DP stereo algorithm treats the correspondence problem as an energy minimization problem. The energy function denotes the total cost of a sequence of matching pixels in a scanline. According to (8), consists of a data and smoothness term:
where denotes matching cost. For every pixel, it is used to find the best matching pixel in the other image. indicates smoothness cost, which ensures that neighboring pixels should usually have same disparity.

DP gives better disparity map compared to that obtained by correlation methods. It is also speedy compared to correlation and requires lesser scanline buffers than correlation window. It moves forward in a scanline, produces solution by backtracking through predecessor array, averages noise over a scanline, does not alter values in backtrack, identifies occlusions, and utilizes ordering constraint to give global solution along scanlines. If a pixel is on the right of a matched pixel in the left scanline, then its corresponding pixel will also be on the right of the matched pixel in the right scanline.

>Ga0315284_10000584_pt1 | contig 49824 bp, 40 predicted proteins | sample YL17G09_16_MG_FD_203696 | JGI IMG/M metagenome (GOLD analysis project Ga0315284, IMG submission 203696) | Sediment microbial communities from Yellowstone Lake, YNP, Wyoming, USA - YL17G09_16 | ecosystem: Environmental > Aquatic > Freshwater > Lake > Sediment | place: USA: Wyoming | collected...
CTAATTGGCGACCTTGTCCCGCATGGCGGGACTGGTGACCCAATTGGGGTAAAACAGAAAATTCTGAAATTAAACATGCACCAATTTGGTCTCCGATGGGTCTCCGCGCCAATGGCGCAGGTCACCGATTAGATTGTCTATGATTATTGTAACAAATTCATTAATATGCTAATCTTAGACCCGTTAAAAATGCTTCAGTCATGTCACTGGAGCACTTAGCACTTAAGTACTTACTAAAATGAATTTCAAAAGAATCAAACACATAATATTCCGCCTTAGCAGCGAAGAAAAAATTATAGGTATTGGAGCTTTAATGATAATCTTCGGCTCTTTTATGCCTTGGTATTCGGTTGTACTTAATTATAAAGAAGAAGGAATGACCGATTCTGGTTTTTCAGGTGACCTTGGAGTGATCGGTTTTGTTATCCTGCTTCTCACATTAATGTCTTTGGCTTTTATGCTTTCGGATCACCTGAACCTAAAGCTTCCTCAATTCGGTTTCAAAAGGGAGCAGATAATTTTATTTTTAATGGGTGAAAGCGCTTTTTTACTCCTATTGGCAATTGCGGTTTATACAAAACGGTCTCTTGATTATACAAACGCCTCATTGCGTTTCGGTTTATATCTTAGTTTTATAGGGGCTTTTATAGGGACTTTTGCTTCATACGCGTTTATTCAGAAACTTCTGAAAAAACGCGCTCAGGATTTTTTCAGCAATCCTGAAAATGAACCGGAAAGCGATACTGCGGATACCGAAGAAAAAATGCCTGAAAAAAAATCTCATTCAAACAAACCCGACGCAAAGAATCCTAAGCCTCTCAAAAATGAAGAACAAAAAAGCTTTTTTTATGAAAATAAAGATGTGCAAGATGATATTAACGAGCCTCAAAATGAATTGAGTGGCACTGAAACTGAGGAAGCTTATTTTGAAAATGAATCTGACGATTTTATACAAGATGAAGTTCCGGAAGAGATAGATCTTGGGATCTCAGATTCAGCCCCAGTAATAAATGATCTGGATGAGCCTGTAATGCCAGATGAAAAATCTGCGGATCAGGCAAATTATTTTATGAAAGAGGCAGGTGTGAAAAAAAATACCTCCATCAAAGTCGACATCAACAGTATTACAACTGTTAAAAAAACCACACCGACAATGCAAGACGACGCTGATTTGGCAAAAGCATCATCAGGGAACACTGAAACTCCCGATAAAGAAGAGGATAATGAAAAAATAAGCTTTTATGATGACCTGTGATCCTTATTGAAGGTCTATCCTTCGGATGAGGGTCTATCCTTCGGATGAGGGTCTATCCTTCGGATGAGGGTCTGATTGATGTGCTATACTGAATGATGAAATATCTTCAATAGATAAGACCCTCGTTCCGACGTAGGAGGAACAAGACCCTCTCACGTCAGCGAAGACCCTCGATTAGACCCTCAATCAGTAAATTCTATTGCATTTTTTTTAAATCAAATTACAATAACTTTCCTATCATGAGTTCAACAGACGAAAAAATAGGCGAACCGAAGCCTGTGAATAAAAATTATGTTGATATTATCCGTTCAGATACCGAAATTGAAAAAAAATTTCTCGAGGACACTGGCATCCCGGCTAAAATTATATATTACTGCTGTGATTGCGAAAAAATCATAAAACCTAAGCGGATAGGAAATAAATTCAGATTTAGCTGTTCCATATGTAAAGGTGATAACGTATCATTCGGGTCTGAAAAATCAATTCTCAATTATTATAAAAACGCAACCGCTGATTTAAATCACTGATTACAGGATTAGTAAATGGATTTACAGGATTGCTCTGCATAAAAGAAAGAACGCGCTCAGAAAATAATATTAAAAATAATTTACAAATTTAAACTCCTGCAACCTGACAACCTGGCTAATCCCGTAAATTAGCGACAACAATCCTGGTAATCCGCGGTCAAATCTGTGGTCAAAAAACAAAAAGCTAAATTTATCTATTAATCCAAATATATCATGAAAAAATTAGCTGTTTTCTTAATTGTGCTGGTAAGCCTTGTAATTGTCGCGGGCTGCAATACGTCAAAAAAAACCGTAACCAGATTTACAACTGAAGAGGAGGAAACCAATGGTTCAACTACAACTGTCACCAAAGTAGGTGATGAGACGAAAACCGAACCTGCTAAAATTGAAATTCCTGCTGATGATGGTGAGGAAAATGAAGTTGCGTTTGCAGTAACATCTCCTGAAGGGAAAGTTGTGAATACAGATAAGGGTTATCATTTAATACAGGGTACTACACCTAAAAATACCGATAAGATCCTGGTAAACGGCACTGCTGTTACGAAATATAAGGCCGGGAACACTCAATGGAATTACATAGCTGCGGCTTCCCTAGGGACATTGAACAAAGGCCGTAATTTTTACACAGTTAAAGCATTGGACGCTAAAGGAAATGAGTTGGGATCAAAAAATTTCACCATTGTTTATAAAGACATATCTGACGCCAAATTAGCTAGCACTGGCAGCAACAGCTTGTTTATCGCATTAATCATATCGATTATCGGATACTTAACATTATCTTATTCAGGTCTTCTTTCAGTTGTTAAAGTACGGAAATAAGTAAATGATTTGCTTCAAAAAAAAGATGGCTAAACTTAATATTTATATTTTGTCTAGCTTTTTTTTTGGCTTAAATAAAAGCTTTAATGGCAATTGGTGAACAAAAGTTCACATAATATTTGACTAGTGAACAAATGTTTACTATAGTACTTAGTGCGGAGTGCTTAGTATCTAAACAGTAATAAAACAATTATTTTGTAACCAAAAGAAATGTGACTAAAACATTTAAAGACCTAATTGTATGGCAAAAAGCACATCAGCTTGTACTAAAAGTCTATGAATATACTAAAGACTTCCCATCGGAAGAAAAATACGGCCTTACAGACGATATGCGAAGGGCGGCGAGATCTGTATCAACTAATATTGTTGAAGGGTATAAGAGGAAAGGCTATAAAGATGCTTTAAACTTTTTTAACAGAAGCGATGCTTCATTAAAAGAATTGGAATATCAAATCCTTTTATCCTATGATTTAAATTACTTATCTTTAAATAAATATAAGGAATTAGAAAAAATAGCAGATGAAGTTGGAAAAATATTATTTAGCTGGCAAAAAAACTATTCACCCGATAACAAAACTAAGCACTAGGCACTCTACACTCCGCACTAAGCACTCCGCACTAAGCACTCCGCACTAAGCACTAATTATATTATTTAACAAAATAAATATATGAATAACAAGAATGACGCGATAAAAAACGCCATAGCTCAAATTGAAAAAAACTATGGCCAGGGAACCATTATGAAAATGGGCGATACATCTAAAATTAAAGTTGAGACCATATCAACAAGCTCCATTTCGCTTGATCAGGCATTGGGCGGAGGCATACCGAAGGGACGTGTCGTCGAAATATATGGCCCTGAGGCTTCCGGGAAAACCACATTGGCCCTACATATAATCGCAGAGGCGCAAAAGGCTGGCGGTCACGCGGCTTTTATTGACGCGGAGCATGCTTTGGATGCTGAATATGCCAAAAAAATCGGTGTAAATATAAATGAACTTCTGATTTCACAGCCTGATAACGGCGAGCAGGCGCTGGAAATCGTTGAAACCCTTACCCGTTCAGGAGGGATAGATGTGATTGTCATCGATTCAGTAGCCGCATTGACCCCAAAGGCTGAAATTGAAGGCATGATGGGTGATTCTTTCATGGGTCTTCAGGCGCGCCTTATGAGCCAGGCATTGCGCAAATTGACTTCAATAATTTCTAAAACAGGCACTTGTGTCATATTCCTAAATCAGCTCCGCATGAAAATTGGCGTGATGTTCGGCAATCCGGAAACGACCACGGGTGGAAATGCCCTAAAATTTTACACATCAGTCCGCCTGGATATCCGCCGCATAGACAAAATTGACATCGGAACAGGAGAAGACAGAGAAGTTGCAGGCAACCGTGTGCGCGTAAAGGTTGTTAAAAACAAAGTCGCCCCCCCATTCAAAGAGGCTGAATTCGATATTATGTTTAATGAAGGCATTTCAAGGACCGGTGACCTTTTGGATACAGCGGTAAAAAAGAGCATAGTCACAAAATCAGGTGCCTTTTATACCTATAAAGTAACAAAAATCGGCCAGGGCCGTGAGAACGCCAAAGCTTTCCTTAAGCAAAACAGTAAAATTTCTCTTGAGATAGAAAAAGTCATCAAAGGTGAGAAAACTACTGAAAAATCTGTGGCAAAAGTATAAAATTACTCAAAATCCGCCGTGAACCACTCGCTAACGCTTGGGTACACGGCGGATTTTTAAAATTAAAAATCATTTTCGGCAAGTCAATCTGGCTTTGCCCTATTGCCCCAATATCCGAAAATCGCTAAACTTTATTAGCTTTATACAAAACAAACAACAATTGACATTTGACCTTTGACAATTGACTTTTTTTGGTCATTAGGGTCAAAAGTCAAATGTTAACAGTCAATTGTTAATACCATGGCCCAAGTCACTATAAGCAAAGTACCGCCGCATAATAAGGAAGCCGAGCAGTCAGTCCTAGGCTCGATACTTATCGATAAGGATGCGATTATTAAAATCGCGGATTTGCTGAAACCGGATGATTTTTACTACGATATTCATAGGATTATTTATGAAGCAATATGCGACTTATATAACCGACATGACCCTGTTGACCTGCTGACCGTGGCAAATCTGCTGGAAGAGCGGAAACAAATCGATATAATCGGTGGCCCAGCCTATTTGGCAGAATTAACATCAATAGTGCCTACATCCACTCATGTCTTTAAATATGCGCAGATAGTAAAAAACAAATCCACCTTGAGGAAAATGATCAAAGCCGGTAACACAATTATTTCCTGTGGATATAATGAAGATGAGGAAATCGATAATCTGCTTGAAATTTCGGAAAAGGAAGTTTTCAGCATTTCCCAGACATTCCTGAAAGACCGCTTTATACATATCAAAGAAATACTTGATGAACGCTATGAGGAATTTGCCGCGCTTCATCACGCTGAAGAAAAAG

DP gives the optimal path through grid as shown in Figure 1. This path gives the best set of matches satisfying the ordering constraint. In DP raster intensities are arranged on two sides of a grid. The diagonal line within grid indicates possible correspondences. Optimal cost for each node is calculated from given upper-left neighbors. In order to find the minimum cost path, the least cost path for every pixel in a scanline is computed starting from the origin, left to right and top to bottom. Disparity of each pixel can be calculated by path backtracking. A cost is associated with every path and out of all paths the optimal one is selected.

As shown in Figure 1, pixel can be either sequential or occluded or disoccluded. The cost of matching has to be calculated for sequential pixels whereas it will not be computed for occluded and disoccluded pixels.

The typical implementation of DP [48] can be described as follows.

*Step 1. *Initialization:

*Step 2. *Recursion from time to :

*Step 3. *Termination:

*Step 4. *Path backtracking from time to 0: